January 12th | Niles Reddick
The freezing fog and the rain had blanketed our Northwest hamlet on the Pacific for days, and we kept the fire stoked during the day and added extra blankets to our beds at night. Our teenager Andy was hungry, and Celeste offered to cook. I had grilled burgers on the inside grill for lunch and we tried to take turns.
“How about breakfast for dinner?” I asked.
“Oh, that sounds good,” she said. “How about pancakes with eggs and bacon?”
“Mom, don’t use that keto mix. Takes like cardboard,” Andy said.
“Okay,” she said.
I didn’t want the extra carbohydrates, but something about pancakes with butter and syrup felt good. The experience reminded me of my grandfather who ate oatmeal almost every other day. “Sticks to your ribs,” he’d said. I looked out the window and saw a small fishing boat cruising away from land. My grandfather had gone out, too, in the freezing rain and fog. He was never seen again. We believed it may have been a rogue wave that capsized his boat, but I knew that’s exactly how he would’ve wanted to leave this world—doing what he loved most, but I could never quite bring myself to sign on for such work. I preferred being a landlubber.
“Okay, two are ready,” Celeste said. They were perfect circles, and Andy and I put one each on our paper plates, dabbed butter, smoothed it around, and poured syrup on top. I cut the circle with the fork and stuck the first piece in my mouth, but my anticipation died. My first comment was “What did you use?”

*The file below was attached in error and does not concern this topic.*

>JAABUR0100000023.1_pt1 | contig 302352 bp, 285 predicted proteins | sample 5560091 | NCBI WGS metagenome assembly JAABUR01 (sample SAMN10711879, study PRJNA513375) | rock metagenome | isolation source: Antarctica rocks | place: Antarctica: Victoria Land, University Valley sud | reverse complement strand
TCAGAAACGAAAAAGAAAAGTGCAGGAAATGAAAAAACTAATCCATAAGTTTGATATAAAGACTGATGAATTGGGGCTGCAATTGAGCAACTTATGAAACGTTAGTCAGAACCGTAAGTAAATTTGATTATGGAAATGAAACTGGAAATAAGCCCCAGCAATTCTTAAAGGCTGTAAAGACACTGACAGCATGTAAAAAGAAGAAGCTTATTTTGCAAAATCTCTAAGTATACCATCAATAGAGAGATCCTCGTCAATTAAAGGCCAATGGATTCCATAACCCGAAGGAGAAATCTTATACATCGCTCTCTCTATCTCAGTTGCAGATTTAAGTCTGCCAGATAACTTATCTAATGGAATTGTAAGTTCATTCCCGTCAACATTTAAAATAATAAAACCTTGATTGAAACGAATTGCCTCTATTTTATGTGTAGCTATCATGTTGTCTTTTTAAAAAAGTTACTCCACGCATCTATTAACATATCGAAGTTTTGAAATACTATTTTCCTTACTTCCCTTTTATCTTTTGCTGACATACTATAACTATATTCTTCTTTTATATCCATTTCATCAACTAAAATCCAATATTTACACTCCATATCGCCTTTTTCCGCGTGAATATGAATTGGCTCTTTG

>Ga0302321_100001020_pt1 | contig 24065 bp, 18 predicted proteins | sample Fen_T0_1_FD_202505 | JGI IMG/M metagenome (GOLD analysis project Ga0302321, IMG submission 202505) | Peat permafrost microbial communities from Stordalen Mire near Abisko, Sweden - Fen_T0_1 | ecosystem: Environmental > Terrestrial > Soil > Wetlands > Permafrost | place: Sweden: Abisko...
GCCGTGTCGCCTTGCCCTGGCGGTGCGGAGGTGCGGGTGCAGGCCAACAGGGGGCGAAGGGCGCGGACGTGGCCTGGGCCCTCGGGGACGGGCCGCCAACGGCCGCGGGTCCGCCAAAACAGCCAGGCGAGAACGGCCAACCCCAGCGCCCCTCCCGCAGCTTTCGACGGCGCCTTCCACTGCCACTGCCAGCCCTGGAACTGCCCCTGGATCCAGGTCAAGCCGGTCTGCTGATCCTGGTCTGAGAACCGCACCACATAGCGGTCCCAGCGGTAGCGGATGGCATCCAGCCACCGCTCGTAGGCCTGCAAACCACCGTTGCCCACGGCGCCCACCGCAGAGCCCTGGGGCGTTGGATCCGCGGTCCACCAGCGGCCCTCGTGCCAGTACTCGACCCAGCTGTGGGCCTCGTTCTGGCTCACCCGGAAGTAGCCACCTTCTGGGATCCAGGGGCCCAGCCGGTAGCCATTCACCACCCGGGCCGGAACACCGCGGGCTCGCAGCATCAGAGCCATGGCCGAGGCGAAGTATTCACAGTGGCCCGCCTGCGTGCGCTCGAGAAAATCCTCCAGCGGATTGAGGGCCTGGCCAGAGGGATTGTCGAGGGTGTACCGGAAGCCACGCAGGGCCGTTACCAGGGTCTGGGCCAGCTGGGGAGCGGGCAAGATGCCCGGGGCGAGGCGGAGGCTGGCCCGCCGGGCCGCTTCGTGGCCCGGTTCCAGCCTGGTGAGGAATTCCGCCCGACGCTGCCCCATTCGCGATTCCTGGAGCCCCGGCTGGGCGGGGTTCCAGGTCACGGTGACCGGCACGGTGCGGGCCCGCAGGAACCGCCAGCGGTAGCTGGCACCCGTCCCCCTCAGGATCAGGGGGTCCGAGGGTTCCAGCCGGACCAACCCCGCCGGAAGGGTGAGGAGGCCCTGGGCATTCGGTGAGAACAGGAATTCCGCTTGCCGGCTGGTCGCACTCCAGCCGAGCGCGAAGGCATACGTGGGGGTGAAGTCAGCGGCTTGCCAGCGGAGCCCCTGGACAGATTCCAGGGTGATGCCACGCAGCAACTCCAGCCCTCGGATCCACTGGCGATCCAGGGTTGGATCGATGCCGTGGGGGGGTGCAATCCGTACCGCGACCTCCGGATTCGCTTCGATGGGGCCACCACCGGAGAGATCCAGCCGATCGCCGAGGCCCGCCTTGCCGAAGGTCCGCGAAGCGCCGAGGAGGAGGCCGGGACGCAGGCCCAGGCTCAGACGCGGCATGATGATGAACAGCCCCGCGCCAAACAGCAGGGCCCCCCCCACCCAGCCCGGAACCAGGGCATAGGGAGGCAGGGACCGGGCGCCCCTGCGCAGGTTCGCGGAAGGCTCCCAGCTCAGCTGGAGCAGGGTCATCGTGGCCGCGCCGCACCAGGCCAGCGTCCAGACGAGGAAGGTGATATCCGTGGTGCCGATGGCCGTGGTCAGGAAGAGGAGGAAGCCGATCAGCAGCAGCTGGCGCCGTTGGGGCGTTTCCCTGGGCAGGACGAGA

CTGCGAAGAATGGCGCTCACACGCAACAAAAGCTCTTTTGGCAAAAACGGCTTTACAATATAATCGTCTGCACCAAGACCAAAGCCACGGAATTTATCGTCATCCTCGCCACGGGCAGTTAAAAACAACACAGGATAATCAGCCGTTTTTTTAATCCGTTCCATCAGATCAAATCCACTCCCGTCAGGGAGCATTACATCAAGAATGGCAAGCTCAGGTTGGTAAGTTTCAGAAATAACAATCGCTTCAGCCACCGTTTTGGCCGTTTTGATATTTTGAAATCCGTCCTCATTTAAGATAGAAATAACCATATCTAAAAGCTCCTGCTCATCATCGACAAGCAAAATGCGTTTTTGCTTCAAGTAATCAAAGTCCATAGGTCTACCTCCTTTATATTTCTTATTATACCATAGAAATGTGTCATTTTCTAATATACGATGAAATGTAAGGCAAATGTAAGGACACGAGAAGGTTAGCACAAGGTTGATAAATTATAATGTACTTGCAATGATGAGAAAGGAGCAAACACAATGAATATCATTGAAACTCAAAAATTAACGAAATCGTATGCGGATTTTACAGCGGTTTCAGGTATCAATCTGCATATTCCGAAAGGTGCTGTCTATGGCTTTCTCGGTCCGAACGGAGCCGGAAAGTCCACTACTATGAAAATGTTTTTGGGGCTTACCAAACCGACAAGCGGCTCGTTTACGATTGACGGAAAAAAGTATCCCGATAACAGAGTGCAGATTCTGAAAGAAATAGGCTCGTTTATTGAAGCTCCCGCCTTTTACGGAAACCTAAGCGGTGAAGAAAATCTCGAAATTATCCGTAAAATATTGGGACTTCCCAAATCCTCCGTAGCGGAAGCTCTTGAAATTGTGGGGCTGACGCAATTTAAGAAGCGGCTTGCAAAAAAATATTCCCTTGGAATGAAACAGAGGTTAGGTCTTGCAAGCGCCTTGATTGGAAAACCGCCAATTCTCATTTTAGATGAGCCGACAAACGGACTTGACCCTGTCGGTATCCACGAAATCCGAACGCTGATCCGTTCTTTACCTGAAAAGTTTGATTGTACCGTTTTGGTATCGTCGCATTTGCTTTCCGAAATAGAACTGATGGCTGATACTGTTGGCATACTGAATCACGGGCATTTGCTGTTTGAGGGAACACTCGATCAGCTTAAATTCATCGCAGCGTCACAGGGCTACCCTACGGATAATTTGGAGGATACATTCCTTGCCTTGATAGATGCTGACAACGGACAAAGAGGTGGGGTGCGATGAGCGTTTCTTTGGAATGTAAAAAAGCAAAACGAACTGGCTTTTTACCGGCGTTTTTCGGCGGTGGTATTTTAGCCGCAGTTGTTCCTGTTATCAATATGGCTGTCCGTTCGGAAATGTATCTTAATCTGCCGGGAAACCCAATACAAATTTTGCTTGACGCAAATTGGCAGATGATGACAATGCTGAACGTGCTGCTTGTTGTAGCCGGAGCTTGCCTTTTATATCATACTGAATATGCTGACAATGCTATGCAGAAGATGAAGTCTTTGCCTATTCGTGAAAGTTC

“Vegetable oil,” Celeste said.
“Damn,” I said. I poured more syrup and dabbed the next slice in the puddle, but it tasted worse.
“Mom, this is awful,” Andy said.
“Well, I’m doing the best I can here,” she snapped.
“I don’t think he was critical of you. It’s just these pancakes taste like shit. Don’t take it personally.”
Celeste dumped the batter in the sink, threw the bowl and spoon in the sink, and slammed cabinet doors after she placed items in the cabinet. Spices, oils, boxes were all organized in the cabinets, lined up and compartmentalized at right angles. She became flustered when something was out of place or turned in a different direction. She was the same about the chairs at the kitchen table, the shoes in her closet, the towels, and clothes we folded.
“I found a recipe online. It was best I could do.”
“What website? Poisonyourfamily.com?” I chuckled at my creativity.
“Make yourself something else, then.”
“It’s not your fault, but you try one and see what you think.” She did and I could see by the grimace on her face that she, too, thought they were gross.
“That’s awful. I’ll put this pancake experience in my bad recipe book. They did look good, though.”
“Yes, they were golden.”
Celeste laughed. “I’ll put a kettle of water on and we can have some oatmeal. Sticks to your ribs.”
“Sounds good to me,” said Andy. “Maybe later if the rain lets up, dad, you could take me out fishing.”
“Why don’t we go into town and take in a museum or something?” I feared he’d grow up and go out to sea and not come back like my grandfather. There was a logical side of me that knew I’d have to let him go. Now, however, he was safe and inside with me.